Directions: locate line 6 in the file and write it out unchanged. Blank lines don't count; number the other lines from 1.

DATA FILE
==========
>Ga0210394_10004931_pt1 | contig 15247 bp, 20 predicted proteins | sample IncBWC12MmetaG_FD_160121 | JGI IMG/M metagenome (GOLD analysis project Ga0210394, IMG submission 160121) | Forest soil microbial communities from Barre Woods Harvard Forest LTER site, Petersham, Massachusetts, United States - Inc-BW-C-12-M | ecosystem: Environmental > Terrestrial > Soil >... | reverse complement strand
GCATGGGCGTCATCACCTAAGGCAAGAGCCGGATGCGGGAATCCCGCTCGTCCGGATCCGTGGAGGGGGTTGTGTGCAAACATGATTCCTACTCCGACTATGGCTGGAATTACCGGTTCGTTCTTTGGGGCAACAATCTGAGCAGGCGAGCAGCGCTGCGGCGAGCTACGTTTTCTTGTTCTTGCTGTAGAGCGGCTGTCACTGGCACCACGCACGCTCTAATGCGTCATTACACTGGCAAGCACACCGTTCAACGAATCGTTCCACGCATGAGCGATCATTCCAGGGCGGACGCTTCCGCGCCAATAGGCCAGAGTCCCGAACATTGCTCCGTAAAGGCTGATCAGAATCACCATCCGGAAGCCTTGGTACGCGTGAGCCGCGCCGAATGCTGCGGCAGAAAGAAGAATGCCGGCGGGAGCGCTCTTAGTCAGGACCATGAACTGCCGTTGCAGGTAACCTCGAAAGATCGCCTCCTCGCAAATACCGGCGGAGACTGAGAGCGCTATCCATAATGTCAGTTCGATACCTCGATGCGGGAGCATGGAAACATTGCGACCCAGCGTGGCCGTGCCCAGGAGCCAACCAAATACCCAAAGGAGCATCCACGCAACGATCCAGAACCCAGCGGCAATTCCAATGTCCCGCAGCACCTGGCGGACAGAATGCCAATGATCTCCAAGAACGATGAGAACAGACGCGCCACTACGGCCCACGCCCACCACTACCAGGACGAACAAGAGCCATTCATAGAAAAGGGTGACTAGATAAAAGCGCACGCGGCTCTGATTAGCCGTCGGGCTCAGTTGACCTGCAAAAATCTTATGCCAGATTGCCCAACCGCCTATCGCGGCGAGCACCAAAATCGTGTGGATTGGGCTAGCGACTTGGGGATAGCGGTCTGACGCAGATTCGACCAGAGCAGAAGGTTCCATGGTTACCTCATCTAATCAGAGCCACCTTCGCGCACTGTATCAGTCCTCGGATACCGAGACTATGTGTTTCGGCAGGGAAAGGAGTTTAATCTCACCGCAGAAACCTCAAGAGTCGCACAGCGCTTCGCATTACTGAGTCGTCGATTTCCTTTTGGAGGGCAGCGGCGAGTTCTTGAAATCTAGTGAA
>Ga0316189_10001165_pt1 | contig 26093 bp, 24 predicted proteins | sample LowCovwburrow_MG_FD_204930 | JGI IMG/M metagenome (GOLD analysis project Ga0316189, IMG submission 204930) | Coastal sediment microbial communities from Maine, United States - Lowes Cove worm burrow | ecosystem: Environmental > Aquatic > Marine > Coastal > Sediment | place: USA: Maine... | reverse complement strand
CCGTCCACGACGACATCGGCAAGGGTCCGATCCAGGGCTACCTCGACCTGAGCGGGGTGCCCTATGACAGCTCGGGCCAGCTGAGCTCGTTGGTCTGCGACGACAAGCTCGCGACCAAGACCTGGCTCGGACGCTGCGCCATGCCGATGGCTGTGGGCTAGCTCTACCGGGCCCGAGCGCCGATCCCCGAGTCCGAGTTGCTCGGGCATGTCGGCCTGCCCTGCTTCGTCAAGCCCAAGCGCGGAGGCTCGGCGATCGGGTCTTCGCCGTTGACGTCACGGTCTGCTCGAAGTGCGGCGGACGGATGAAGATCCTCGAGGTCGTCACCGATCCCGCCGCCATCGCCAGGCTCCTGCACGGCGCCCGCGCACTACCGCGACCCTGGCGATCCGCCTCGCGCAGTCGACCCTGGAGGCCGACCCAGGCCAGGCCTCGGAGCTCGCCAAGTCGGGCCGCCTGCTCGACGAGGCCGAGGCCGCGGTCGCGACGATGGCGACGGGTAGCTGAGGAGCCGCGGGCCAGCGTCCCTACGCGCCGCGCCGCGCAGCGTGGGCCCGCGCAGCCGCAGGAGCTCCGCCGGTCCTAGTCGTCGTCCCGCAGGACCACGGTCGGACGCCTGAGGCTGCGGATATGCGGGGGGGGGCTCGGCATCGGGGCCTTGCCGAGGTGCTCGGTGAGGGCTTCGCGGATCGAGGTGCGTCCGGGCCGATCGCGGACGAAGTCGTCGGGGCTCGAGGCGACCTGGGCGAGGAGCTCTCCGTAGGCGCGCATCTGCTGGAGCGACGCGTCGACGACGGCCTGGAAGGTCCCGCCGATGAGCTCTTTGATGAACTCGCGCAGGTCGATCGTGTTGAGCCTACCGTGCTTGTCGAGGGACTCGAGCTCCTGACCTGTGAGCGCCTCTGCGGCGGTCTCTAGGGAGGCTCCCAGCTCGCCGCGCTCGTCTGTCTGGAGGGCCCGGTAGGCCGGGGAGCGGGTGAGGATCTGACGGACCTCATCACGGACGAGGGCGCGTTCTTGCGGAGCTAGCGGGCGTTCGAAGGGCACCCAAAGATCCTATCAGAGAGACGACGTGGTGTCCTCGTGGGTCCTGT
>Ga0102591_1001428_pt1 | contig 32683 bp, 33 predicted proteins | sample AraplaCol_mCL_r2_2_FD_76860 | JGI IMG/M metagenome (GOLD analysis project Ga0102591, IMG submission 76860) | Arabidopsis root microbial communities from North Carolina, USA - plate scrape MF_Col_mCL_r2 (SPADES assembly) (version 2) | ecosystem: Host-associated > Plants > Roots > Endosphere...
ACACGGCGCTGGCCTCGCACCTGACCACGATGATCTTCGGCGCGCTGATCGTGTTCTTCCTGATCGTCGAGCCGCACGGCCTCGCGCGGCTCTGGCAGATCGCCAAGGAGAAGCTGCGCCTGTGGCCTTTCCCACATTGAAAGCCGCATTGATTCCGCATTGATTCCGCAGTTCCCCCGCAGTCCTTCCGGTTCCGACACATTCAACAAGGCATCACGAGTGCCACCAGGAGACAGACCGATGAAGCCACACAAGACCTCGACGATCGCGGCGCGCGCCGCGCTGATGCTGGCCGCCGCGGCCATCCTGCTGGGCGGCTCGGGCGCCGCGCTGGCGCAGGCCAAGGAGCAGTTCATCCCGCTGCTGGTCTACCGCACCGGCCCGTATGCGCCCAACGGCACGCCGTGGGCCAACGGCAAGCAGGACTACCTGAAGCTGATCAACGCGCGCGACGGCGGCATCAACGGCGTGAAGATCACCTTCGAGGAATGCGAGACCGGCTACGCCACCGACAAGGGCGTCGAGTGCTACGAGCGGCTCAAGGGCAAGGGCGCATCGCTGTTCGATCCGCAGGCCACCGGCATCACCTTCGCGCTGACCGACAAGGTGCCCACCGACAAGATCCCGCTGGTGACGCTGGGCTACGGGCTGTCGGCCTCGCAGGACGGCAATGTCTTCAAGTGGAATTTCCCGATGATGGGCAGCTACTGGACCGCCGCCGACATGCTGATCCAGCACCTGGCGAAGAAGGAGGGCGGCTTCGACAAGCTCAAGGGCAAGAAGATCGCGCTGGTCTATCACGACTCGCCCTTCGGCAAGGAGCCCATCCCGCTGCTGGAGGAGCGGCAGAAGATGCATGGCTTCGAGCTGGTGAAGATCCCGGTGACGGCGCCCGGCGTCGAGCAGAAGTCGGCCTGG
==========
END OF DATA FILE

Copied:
ACACGGCGCTGGCCTCGCACCTGACCACGATGATCTTCGGCGCGCTGATCGTGTTCTTCCTGATCGTCGAGCCGCACGGCCTCGCGCGGCTCTGGCAGATCGCCAAGGAGAAGCTGCGCCTGTGGCCTTTCCCACATTGAAAGCCGCATTGATTCCGCATTGATTCCGCAGTTCCCCCGCAGTCCTTCCGGTTCCGACACATTCAACAAGGCATCACGAGTGCCACCAGGAGACAGACCGATGAAGCCACACAAGACCTCGACGATCGCGGCGCGCGCCGCGCTGATGCTGGCCGCCGCGGCCATCCTGCTGGGCGGCTCGGGCGCCGCGCTGGCGCAGGCCAAGGAGCAGTTCATCCCGCTGCTGGTCTACCGCACCGGCCCGTATGCGCCCAACGGCACGCCGTGGGCCAACGGCAAGCAGGACTACCTGAAGCTGATCAACGCGCGCGACGGCGGCATCAACGGCGTGAAGATCACCTTCGAGGAATGCGAGACCGGCTACGCCACCGACAAGGGCGTCGAGTGCTACGAGCGGCTCAAGGGCAAGGGCGCATCGCTGTTCGATCCGCAGGCCACCGGCATCACCTTCGCGCTGACCGACAAGGTGCCCACCGACAAGATCCCGCTGGTGACGCTGGGCTACGGGCTGTCGGCCTCGCAGGACGGCAATGTCTTCAAGTGGAATTTCCCGATGATGGGCAGCTACTGGACCGCCGCCGACATGCTGATCCAGCACCTGGCGAAGAAGGAGGGCGGCTTCGACAAGCTCAAGGGCAAGAAGATCGCGCTGGTCTATCACGACTCGCCCTTCGGCAAGGAGCCCATCCCGCTGCTGGAGGAGCGGCAGAAGATGCATGGCTTCGAGCTGGTGAAGATCCCGGTGACGGCGCCCGGCGTCGAGCAGAAGTCGGCCTGG